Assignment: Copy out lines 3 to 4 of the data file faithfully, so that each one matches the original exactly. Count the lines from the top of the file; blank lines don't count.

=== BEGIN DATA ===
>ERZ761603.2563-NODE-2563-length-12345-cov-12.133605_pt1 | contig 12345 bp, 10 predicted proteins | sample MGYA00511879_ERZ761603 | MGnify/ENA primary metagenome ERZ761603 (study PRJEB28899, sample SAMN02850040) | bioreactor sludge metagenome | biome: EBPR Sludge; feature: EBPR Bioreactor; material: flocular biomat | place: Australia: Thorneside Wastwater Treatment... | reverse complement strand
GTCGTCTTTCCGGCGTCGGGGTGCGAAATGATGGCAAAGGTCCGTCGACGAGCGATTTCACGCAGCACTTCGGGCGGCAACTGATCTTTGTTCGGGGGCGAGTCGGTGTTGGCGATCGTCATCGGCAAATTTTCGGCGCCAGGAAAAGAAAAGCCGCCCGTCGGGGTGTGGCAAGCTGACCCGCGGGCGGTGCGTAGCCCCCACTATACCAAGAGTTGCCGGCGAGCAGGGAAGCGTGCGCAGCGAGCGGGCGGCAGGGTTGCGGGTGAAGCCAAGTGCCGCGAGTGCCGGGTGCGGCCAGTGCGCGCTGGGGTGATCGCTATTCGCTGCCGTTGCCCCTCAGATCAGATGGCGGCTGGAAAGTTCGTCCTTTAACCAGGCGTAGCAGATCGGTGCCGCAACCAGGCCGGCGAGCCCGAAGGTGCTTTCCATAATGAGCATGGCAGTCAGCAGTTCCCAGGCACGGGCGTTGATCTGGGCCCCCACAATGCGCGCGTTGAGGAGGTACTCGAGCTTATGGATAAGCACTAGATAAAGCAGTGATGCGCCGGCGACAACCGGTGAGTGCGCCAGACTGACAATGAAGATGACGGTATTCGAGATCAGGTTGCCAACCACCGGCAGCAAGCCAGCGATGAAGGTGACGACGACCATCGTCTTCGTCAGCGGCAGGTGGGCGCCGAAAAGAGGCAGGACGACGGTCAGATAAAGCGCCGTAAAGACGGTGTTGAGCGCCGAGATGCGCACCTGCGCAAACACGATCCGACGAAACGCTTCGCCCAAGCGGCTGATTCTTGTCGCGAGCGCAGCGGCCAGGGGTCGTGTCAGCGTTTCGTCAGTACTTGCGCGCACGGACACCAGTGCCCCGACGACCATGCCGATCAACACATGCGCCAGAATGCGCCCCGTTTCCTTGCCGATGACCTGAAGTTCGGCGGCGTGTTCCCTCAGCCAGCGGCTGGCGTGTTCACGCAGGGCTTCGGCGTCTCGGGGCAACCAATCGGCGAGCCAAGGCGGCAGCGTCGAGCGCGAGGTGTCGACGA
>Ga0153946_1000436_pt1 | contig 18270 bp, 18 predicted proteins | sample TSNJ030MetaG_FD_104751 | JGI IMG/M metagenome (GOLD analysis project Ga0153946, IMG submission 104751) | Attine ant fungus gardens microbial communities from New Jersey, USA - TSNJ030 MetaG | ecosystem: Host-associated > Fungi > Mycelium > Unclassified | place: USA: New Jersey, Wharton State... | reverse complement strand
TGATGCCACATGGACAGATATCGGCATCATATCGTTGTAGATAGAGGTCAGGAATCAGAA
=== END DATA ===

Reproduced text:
>Ga0153946_1000436_pt1 | contig 18270 bp, 18 predicted proteins | sample TSNJ030MetaG_FD_104751 | JGI IMG/M metagenome (GOLD analysis project Ga0153946, IMG submission 104751) | Attine ant fungus gardens microbial communities from New Jersey, USA - TSNJ030 MetaG | ecosystem: Host-associated > Fungi > Mycelium > Unclassified | place: USA: New Jersey, Wharton State... | reverse complement strand
TGATGCCACATGGACAGATATCGGCATCATATCGTTGTAGATAGAGGTCAGGAATCAGAA